After about 15 minutes of waiting for this out of control nose-bleed to stop, I realized that maybe it wasn’t going to stop so I took a huge wad of paper towels and held it to my nose. It took only a few minutes to soak through and then I needed another one, and another and another…

Eventually, another woman who happened to be in the vicinity became aware of my predicament and she being in administrative role at the college, knew exactly what to do. A few minutes later, I was sitting in my office with two paramedics and a whole lot more attention than I wanted. They took my blood pressure and it was the highest that it has ever been in my life! I’m so grateful that I was sitting in my desk chair because I was now also feeling a bit light headed and could not think clearly. Even in my foggy haze, all I could think about was my lecture at 8:30am and my long list of “things to do”! I never made it to the lecture because I was in no condition to teach anybody anything!

A few hours later I was sitting on a hospital bed nodding my head as the doctor told me that, according to his examination, and based on what I told him, there was absolutely nothing wrong with me. The only prescription that he gave me was to “take it easy” for a couple of days. And so I did…

This is what I have learned,or more rather, been reminded of: “ME time” is not a luxury, it is an essential part of a balanced life. In the weeks leading up to my dramatic episode, I had been looking at my “ME time” as a luxury that I could not afford to indulge in. After all, I have a husband, children, hundreds of college students, I’m writing a book, I have an Audio program in production, I’m writing a new course for Black Women at the college, I had to go to a seminar to get certified for one of my courses, my website and blog needed updating, I had to make plans for the conference in Atlanta, get my National Speakers Association membership processed and on and on and on! All these list items are very important and yes, they needed to be done, but so did “ME time”! In leaving out just one vital thing, ME time, almost everything else was almost jeopardized by the breakdown of my physical body.

My body spoke to me in three ways:
1. An out of control nose-bleed
2. Unbelievably high blood pressure
3. Light-headedness resulting in an inability to think clearly

Here is what I was forced to hear: out of control, high pressure and foggy thinking. Operating this way could not sustain the level of Excellence that I hold myself to.

As I look back at the last four months of my life, there has been such a whirlwind of activity that I can’t believe that one person (me) accomplished it all! The accomplishments are great, but I find myself wondering if it is all worth it. If we push ourselves, physically and emotionally, so much that our physical body starts to get weary and our emotional well-being starts to decline, it is time to stop!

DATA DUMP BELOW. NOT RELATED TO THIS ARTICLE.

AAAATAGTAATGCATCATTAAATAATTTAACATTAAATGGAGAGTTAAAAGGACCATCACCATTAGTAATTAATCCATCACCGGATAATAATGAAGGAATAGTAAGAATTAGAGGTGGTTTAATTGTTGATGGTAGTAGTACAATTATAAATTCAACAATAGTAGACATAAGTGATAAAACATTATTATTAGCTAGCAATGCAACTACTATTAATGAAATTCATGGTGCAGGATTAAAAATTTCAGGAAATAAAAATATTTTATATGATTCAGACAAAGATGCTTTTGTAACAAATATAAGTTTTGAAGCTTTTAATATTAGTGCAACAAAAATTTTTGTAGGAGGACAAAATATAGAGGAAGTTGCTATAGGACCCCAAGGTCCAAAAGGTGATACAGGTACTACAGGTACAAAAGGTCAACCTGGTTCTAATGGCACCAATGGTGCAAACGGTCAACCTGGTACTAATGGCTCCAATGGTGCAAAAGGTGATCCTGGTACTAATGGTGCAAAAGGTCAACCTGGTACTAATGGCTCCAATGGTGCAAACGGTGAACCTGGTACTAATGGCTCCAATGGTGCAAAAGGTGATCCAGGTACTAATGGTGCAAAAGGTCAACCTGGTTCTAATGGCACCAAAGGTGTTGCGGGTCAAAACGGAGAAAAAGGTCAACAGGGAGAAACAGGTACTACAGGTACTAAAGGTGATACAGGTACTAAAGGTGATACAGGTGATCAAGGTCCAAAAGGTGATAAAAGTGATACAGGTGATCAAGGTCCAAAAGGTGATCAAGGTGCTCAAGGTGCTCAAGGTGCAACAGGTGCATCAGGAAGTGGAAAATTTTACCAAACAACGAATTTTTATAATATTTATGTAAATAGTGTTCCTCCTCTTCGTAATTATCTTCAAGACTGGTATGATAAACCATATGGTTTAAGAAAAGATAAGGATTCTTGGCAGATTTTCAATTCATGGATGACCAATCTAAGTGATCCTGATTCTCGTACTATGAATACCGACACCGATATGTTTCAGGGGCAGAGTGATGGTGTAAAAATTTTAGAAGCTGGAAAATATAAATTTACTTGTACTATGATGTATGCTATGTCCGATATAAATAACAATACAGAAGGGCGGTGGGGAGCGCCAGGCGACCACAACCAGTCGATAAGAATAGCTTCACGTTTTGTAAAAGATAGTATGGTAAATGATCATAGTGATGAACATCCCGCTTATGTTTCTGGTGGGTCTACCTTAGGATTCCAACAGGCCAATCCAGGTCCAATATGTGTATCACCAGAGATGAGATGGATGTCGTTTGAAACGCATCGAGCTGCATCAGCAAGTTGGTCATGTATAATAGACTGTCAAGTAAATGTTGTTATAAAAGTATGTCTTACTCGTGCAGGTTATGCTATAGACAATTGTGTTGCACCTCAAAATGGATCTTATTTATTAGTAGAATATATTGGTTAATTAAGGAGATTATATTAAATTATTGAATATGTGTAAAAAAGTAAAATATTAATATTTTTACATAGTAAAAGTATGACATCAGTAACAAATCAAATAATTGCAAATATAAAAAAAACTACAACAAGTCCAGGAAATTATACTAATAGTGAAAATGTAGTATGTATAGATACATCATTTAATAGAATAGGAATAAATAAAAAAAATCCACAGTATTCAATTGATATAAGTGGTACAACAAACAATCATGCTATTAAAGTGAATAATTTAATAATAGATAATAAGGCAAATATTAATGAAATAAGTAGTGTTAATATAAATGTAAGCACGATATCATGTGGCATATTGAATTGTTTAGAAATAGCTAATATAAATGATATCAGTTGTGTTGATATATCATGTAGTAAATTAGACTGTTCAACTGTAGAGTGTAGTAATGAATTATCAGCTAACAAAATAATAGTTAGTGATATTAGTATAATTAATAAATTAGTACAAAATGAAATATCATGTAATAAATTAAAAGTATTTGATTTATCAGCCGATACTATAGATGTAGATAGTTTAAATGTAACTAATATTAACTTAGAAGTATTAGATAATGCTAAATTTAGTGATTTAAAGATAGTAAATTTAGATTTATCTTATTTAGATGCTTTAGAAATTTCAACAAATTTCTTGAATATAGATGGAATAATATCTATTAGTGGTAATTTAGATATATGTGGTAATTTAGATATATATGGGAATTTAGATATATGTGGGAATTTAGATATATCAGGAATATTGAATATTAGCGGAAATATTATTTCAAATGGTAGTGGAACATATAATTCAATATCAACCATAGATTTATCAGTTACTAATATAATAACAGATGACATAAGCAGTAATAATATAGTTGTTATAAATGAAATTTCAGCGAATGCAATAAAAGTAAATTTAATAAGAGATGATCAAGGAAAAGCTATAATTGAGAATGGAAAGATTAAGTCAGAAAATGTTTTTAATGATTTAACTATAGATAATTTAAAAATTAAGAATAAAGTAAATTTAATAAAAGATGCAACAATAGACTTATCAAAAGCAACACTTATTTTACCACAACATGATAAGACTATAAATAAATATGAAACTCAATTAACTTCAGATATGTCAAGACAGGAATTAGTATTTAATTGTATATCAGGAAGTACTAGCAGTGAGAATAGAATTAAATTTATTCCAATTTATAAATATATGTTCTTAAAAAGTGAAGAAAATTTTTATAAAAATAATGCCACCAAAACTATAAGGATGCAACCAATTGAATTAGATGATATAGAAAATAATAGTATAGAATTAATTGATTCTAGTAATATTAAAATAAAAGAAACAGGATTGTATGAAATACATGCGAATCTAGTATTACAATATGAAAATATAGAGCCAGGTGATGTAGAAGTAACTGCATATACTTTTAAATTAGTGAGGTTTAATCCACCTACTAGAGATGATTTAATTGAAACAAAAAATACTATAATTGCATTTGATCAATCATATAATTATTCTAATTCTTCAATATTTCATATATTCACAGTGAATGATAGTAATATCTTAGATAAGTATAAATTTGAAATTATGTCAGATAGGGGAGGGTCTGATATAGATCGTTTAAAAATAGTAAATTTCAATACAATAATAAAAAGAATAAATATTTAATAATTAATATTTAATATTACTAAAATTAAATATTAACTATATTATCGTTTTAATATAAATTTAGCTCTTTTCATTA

I firmly believe that without taking time away from our busy work and home lives, we do ourselves a huge disservice and we also hurt, rather than help, our loved ones and those that we have professional relationships with. Most women, me included, wear so many hats in their lives that they never take the time to just take off all the hats and attend to the person under all those hats.

I woke up early this morning and while my family slept, I had two full hours of quiet and peace and it has soothed my soul and satiated my spirit. My thinking is clearer and my whole being is at peace. I’ve, once again, been reminded just how vital and valuable “ME Time” is.

So, my friends take some time for YOU. It is not a luxury; it is essential. If you don’t, please don’t hesitate to call me when you need a ride to the clinic or the hospital-that’s what friends are for! But on a serious note, take time to relax and rejuvenate. You’ll be glad (and at peace) that you did.

PS: If your friends, employers, husbands and other family members complain or ask why you need this (and they will), just tell them because “Noma said so!”


Tyra Banks to become a “baby mama”?

Sunday, April 10th, 2011

This past week, many news outlets have been reporting that while on CNN’s ‘Piers Morgan Tonight’ show Tyra Banks hinted that she “may be” trying to have a baby soon. She then went on to say that there were no wedding bells ringing any time soon and when asked if marriage should come before the baby, she replied, “I don’t think it’s necessarily necessary.”

Now, generally, I have nothing but love for Tyra Banks but I’m disappointed by the way that she seems to be treating such serious issues so lightly! First of all, having a baby, if at all, is something that should be very well thought out and planned if you’re going to walk that path unmarried. Second of all, Tyra Banks should and probably does know that the statistics of unwed women having children in African American communities is alarming! These same statistics have been shown in study after study to have a correlation with a lot of the negative issues that people face in African American communities, such as the institutionalization of young black men and high pregnancy and high school dropout rates for young women.